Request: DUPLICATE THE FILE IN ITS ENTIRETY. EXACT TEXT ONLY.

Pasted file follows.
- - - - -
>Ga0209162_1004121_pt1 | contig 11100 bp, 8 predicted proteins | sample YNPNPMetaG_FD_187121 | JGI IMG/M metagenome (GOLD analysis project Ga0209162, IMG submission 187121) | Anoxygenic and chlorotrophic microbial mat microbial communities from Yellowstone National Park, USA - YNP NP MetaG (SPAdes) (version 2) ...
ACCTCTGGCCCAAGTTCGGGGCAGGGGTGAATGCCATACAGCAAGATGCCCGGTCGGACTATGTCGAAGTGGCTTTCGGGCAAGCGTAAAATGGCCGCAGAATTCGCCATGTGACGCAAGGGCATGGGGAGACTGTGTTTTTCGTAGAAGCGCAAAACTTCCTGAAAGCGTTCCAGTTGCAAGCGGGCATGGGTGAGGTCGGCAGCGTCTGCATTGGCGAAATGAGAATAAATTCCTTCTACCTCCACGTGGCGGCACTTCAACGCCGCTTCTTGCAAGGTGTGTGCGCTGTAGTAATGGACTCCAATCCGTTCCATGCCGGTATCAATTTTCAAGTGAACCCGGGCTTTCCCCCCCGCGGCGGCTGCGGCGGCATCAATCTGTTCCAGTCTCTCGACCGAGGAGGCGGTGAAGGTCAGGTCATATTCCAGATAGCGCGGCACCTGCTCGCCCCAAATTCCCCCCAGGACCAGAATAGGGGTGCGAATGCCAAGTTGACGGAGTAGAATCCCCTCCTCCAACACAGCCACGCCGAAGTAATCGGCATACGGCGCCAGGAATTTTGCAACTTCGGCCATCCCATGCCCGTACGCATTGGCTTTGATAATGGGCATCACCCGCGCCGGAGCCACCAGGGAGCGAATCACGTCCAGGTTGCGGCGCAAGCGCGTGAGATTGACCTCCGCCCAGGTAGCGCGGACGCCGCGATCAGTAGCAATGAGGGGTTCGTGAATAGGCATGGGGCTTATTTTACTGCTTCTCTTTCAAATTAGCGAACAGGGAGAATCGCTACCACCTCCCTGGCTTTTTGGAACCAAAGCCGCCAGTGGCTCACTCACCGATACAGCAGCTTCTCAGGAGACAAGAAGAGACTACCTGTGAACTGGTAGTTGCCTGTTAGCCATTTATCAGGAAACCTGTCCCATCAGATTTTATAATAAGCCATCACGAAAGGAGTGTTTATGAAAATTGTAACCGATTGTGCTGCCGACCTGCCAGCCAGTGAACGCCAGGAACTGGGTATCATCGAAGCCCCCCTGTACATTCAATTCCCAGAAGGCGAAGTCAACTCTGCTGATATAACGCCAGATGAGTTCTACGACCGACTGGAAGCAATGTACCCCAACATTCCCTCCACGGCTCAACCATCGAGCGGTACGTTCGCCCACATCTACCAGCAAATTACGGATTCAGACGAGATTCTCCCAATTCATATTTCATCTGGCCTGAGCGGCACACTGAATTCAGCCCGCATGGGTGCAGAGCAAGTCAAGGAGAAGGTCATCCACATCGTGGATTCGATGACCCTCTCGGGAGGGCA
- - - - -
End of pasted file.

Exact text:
>Ga0209162_1004121_pt1 | contig 11100 bp, 8 predicted proteins | sample YNPNPMetaG_FD_187121 | JGI IMG/M metagenome (GOLD analysis project Ga0209162, IMG submission 187121) | Anoxygenic and chlorotrophic microbial mat microbial communities from Yellowstone National Park, USA - YNP NP MetaG (SPAdes) (version 2) ...
ACCTCTGGCCCAAGTTCGGGGCAGGGGTGAATGCCATACAGCAAGATGCCCGGTCGGACTATGTCGAAGTGGCTTTCGGGCAAGCGTAAAATGGCCGCAGAATTCGCCATGTGACGCAAGGGCATGGGGAGACTGTGTTTTTCGTAGAAGCGCAAAACTTCCTGAAAGCGTTCCAGTTGCAAGCGGGCATGGGTGAGGTCGGCAGCGTCTGCATTGGCGAAATGAGAATAAATTCCTTCTACCTCCACGTGGCGGCACTTCAACGCCGCTTCTTGCAAGGTGTGTGCGCTGTAGTAATGGACTCCAATCCGTTCCATGCCGGTATCAATTTTCAAGTGAACCCGGGCTTTCCCCCCCGCGGCGGCTGCGGCGGCATCAATCTGTTCCAGTCTCTCGACCGAGGAGGCGGTGAAGGTCAGGTCATATTCCAGATAGCGCGGCACCTGCTCGCCCCAAATTCCCCCCAGGACCAGAATAGGGGTGCGAATGCCAAGTTGACGGAGTAGAATCCCCTCCTCCAACACAGCCACGCCGAAGTAATCGGCATACGGCGCCAGGAATTTTGCAACTTCGGCCATCCCATGCCCGTACGCATTGGCTTTGATAATGGGCATCACCCGCGCCGGAGCCACCAGGGAGCGAATCACGTCCAGGTTGCGGCGCAAGCGCGTGAGATTGACCTCCGCCCAGGTAGCGCGGACGCCGCGATCAGTAGCAATGAGGGGTTCGTGAATAGGCATGGGGCTTATTTTACTGCTTCTCTTTCAAATTAGCGAACAGGGAGAATCGCTACCACCTCCCTGGCTTTTTGGAACCAAAGCCGCCAGTGGCTCACTCACCGATACAGCAGCTTCTCAGGAGACAAGAAGAGACTACCTGTGAACTGGTAGTTGCCTGTTAGCCATTTATCAGGAAACCTGTCCCATCAGATTTTATAATAAGCCATCACGAAAGGAGTGTTTATGAAAATTGTAACCGATTGTGCTGCCGACCTGCCAGCCAGTGAACGCCAGGAACTGGGTATCATCGAAGCCCCCCTGTACATTCAATTCCCAGAAGGCGAAGTCAACTCTGCTGATATAACGCCAGATGAGTTCTACGACCGACTGGAAGCAATGTACCCCAACATTCCCTCCACGGCTCAACCATCGAGCGGTACGTTCGCCCACATCTACCAGCAAATTACGGATTCAGACGAGATTCTCCCAATTCATATTTCATCTGGCCTGAGCGGCACACTGAATTCAGCCCGCATGGGTGCAGAGCAAGTCAAGGAGAAGGTCATCCACATCGTGGATTCGATGACCCTCTCGGGAGGGCA